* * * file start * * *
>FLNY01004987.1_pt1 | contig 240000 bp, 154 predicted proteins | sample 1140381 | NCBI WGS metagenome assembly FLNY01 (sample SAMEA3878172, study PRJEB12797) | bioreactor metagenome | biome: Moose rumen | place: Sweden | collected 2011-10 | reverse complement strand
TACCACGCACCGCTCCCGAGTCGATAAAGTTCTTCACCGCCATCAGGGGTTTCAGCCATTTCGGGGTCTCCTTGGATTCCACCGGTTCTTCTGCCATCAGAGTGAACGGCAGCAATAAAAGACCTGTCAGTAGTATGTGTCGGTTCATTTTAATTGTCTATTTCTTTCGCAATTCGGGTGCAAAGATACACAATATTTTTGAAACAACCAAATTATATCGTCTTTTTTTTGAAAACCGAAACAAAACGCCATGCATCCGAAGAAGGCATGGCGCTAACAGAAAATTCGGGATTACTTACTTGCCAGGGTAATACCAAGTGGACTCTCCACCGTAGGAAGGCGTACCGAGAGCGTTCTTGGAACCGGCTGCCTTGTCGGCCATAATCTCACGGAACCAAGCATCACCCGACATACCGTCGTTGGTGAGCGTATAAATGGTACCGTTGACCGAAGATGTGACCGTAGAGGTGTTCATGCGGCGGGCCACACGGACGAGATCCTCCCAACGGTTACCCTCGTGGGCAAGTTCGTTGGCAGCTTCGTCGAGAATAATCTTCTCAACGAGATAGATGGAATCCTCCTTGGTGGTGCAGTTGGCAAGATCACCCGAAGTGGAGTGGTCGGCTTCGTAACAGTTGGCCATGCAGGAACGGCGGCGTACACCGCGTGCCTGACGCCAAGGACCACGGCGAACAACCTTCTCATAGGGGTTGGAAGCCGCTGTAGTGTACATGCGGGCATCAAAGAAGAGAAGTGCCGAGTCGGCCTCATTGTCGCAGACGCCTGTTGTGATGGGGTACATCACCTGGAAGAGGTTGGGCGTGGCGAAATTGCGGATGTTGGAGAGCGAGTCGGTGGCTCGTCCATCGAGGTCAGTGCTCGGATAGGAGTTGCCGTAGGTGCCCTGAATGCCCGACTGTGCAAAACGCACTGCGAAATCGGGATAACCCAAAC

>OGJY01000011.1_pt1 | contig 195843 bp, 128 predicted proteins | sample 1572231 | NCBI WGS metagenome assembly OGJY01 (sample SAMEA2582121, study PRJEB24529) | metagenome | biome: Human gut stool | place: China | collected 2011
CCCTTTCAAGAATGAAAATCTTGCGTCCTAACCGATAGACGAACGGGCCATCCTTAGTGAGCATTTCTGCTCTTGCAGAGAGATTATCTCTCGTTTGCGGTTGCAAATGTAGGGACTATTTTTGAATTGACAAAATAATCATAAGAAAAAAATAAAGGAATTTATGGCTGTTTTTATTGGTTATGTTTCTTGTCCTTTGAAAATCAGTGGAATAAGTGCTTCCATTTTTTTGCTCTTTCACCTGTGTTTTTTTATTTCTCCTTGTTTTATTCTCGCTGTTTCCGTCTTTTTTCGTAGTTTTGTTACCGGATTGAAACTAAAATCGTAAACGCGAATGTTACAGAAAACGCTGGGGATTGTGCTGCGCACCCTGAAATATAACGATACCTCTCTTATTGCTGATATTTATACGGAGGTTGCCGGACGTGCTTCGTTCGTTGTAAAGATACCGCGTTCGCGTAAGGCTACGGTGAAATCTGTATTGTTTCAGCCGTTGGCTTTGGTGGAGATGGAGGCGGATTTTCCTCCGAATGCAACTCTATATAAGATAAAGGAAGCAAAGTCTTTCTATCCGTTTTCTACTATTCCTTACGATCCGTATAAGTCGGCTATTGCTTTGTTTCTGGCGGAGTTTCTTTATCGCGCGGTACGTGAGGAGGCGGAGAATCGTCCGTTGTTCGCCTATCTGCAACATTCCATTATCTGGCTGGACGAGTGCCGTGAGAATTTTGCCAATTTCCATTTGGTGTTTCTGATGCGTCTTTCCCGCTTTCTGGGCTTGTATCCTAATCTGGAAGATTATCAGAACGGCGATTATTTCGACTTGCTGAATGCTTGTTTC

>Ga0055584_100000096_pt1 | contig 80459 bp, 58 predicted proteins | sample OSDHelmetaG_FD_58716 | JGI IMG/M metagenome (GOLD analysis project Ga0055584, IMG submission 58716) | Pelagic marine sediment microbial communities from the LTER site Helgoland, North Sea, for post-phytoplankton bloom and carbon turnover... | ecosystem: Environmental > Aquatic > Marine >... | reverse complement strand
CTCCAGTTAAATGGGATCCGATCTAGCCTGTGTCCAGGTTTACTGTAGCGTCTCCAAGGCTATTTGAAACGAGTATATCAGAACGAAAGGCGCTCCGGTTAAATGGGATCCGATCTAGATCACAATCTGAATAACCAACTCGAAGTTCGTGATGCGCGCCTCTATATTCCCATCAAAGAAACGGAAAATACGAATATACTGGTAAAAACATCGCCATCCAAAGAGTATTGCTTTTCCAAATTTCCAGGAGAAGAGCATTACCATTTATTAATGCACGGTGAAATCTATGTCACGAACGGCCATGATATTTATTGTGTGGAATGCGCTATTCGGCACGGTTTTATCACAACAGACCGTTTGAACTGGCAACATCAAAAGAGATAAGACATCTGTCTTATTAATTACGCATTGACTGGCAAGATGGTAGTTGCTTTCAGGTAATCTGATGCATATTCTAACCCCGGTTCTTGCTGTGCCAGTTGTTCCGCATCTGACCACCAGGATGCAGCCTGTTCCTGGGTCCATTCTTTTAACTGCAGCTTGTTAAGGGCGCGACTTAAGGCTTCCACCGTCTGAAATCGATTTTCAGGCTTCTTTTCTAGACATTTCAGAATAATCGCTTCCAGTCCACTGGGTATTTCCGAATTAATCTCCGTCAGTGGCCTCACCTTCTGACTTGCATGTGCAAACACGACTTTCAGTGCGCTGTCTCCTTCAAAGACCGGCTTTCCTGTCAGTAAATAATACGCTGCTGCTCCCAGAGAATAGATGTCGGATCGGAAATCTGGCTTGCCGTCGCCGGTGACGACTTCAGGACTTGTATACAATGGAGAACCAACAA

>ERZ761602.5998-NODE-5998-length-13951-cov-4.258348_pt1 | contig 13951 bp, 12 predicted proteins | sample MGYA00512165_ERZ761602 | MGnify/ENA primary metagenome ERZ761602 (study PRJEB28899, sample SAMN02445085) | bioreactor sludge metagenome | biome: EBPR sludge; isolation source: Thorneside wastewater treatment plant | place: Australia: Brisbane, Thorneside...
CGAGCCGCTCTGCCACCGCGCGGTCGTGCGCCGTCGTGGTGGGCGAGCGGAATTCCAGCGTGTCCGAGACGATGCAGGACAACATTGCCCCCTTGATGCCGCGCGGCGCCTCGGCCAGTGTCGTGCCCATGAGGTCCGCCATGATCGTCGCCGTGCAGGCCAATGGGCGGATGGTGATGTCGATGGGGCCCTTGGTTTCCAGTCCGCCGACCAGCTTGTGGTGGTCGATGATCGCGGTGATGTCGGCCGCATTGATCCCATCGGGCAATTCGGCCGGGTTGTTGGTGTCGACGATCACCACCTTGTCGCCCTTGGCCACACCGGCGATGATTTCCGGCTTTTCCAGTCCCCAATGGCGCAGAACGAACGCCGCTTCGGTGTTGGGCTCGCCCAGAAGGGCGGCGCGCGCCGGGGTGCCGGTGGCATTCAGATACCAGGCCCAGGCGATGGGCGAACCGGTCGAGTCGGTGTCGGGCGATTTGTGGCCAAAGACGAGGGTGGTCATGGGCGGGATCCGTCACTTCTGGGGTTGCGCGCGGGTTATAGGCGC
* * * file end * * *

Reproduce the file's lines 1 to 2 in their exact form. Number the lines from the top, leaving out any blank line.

>FLNY01004987.1_pt1 | contig 240000 bp, 154 predicted proteins | sample 1140381 | NCBI WGS metagenome assembly FLNY01 (sample SAMEA3878172, study PRJEB12797) | bioreactor metagenome | biome: Moose rumen | place: Sweden | collected 2011-10 | reverse complement strand
TACCACGCACCGCTCCCGAGTCGATAAAGTTCTTCACCGCCATCAGGGGTTTCAGCCATTTCGGGGTCTCCTTGGATTCCACCGGTTCTTCTGCCATCAGAGTGAACGGCAGCAATAAAAGACCTGTCAGTAGTATGTGTCGGTTCATTTTAATTGTCTATTTCTTTCGCAATTCGGGTGCAAAGATACACAATATTTTTGAAACAACCAAATTATATCGTCTTTTTTTTGAAAACCGAAACAAAACGCCATGCATCCGAAGAAGGCATGGCGCTAACAGAAAATTCGGGATTACTTACTTGCCAGGGTAATACCAAGTGGACTCTCCACCGTAGGAAGGCGTACCGAGAGCGTTCTTGGAACCGGCTGCCTTGTCGGCCATAATCTCACGGAACCAAGCATCACCCGACATACCGTCGTTGGTGAGCGTATAAATGGTACCGTTGACCGAAGATGTGACCGTAGAGGTGTTCATGCGGCGGGCCACACGGACGAGATCCTCCCAACGGTTACCCTCGTGGGCAAGTTCGTTGGCAGCTTCGTCGAGAATAATCTTCTCAACGAGATAGATGGAATCCTCCTTGGTGGTGCAGTTGGCAAGATCACCCGAAGTGGAGTGGTCGGCTTCGTAACAGTTGGCCATGCAGGAACGGCGGCGTACACCGCGTGCCTGACGCCAAGGACCACGGCGAACAACCTTCTCATAGGGGTTGGAAGCCGCTGTAGTGTACATGCGGGCATCAAAGAAGAGAAGTGCCGAGTCGGCCTCATTGTCGCAGACGCCTGTTGTGATGGGGTACATCACCTGGAAGAGGTTGGGCGTGGCGAAATTGCGGATGTTGGAGAGCGAGTCGGTGGCTCGTCCATCGAGGTCAGTGCTCGGATAGGAGTTGCCGTAGGTGCCCTGAATGCCCGACTGTGCAAAACGCACTGCGAAATCGGGATAACCCAAAC